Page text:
Maturation of cheddar is affected by many factors. Some key ones are:
The quality of the milk as it enters the vat will have a large impact on cheese maturation. Milk breakdown commences as soon as the cow is milked. This breakdown leads to enzyme production. Some enzymes, particularly those produced by psychrotrophic bacteria can lead to unpleasant stale flavours in cheese. If milk quality is excellent than a more consistent cheese can be produced.
Traditionally Lactococcus lactis and cremoris strains were used. These produce a clean typical cheddar flavour but often require long maturation times to develop exceptional flavours. Most bulk starter cultures for cheddar are still composed of these. However many direct vat cultures contain a wider variety of species and strains which will develop flavours more rapidly. Starter selection will influence the flavour and character of the cheese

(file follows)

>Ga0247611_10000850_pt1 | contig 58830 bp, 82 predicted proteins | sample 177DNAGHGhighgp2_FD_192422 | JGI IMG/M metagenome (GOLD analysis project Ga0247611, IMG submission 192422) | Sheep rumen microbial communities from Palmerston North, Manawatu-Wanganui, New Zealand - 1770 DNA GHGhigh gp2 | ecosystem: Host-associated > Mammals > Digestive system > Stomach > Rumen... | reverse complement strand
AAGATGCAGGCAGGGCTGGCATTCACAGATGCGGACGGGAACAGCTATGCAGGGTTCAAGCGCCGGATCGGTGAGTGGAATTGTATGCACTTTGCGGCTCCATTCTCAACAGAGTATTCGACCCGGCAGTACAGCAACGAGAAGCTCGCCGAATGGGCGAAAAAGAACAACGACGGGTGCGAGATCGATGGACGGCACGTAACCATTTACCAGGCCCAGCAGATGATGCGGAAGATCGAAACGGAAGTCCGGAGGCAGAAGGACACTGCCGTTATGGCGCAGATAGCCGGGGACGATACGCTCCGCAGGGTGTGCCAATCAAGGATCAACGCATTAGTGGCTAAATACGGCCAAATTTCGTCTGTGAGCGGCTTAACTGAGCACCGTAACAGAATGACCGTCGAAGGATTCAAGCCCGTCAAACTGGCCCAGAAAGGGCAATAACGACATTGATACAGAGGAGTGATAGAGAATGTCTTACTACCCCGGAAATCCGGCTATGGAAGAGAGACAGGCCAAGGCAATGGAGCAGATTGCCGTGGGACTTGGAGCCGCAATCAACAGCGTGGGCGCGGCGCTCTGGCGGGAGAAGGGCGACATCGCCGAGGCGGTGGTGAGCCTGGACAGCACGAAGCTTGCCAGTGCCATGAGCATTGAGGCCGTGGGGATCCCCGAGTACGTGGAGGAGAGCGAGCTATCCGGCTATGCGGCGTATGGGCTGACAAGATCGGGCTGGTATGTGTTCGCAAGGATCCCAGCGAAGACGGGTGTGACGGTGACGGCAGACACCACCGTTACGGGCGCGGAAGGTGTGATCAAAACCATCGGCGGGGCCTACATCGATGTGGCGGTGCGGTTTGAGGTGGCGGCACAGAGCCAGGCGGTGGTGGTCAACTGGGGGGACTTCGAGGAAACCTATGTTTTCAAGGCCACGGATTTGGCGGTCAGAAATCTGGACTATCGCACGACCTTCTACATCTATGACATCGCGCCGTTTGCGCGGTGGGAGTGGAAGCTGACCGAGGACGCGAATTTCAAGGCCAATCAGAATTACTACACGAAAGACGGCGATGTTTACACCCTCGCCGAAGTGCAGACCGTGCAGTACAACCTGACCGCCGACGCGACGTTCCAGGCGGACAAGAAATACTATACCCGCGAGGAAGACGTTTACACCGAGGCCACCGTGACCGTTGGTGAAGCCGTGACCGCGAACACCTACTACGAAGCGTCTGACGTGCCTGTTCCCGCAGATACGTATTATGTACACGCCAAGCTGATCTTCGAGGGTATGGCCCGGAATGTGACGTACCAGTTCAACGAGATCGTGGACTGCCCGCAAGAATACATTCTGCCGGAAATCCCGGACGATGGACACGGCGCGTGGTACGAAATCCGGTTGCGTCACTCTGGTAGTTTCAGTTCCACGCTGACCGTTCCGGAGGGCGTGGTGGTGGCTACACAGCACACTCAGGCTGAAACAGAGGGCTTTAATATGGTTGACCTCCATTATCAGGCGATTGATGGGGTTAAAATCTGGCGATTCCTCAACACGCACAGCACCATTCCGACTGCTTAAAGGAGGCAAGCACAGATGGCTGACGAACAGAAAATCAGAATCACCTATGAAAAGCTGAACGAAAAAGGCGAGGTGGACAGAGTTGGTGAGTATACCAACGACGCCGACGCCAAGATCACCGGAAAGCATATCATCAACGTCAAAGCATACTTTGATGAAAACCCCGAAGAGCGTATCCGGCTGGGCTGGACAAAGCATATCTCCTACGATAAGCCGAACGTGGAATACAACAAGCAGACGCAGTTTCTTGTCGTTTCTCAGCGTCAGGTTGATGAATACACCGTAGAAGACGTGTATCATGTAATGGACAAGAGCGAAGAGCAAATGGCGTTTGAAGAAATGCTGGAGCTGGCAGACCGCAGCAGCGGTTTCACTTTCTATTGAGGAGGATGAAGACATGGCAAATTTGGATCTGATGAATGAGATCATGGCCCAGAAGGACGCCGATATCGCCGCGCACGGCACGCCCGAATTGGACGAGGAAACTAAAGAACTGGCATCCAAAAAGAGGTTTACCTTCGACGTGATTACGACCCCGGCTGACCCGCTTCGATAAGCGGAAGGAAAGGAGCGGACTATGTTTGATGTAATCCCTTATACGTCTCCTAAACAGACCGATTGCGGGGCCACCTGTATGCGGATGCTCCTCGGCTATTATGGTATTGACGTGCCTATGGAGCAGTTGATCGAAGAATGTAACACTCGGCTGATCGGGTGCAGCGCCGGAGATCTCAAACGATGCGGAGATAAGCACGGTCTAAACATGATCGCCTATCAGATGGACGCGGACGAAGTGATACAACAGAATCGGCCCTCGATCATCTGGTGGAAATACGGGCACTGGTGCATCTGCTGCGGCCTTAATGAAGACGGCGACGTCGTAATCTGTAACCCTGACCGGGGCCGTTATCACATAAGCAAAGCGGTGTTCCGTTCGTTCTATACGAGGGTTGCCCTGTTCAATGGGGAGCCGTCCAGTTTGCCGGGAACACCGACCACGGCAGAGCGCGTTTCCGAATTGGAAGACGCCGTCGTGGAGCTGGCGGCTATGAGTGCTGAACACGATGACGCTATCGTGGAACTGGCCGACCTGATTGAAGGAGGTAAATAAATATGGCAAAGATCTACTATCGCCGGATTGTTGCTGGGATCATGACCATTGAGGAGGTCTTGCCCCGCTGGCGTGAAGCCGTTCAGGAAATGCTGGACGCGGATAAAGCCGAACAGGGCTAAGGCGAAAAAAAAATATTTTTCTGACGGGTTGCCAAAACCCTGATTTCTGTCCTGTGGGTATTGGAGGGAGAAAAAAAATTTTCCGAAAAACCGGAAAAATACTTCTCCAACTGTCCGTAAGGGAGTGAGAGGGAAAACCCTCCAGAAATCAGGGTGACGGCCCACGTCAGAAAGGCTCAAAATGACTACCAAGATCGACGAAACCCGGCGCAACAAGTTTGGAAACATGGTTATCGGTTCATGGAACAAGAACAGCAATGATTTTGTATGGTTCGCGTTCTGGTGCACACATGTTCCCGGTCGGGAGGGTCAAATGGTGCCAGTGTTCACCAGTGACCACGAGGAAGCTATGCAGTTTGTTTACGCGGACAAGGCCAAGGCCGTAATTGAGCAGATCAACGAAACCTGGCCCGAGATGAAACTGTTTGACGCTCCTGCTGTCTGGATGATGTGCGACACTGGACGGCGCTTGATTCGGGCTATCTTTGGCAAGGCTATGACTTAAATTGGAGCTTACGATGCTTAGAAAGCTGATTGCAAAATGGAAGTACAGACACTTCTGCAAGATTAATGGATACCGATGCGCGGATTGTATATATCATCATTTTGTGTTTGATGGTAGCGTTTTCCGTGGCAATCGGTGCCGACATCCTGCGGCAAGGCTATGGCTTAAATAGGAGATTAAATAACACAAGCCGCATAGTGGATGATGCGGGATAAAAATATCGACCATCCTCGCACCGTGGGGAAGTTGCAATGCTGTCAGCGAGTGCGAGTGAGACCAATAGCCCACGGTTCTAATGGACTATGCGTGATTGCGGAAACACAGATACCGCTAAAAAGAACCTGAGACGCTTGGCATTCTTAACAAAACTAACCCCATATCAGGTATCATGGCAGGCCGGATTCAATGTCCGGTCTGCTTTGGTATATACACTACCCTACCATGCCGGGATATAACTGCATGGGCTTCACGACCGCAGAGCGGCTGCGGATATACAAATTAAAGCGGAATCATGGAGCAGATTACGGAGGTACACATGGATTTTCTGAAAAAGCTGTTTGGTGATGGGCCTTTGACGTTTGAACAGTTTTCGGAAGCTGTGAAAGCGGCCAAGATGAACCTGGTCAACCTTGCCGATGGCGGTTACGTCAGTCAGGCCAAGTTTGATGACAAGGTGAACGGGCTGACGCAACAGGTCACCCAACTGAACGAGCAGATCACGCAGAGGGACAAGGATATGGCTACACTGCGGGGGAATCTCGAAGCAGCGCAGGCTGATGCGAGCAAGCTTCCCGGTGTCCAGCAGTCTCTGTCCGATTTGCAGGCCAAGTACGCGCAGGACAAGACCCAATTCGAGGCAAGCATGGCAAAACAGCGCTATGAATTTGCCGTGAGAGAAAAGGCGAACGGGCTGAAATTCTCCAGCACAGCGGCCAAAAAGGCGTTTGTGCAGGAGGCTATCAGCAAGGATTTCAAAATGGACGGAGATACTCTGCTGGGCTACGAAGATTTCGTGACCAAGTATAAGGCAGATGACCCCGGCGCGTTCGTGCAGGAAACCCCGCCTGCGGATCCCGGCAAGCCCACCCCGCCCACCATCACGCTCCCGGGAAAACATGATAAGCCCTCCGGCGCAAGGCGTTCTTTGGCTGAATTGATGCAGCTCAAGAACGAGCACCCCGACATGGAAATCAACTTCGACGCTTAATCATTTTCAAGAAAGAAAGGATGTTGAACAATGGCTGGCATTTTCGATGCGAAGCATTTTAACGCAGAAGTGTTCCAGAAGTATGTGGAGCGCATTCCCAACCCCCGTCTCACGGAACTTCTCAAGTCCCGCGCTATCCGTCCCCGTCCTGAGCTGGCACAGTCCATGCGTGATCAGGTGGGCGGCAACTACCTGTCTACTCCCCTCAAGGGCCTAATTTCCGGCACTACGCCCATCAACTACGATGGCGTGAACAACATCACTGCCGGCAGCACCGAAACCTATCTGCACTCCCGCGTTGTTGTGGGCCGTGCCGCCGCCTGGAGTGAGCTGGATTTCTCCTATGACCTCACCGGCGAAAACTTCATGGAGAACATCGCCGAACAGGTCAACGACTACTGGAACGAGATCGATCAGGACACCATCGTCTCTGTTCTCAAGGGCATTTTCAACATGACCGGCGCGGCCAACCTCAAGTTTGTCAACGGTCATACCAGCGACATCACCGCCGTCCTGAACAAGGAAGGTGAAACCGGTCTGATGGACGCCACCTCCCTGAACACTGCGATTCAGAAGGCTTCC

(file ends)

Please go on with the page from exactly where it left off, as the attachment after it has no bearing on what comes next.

Adjunct cultures are added to impart particular flavour characteristics. They do not contribute to acid development during cheesemaking. This allows product differentiation and also more rapid flavour development. Popular adjuncts include Lactobacillus helveticus and Lactobacill paracasei
I have seen cheddar stored between 2 and 12°C. The lower the temperature the slower the maturation. Cheddar in the US is sold at up to 7 years of age. This would have been made with low moisture and low storage temperatures. This produces very clean cheddar flavour. Maturing at higher temperatures, 9-12°C may lead to development of other flavours such as “fruity” which are favoured by some customers.
Non-starter lactic acid bacteria (nslabs) are those bacteria that are indigenous to the factory environment and enter the cheese from equipment, surfaces, walls and operators. If the same milk and starter was used in different factories the cheese would be different because of the NSLABs. Maintaining excellent hygiene standards will control the nslabs and thus lead to a consistent product. NSLABs may contribute to a depth of flavour which sometimes may be missing from cheddar produced in modern very hygienic plants. This depth of flavour can be attained by the careful selection of starters and the use of adjunct cultures.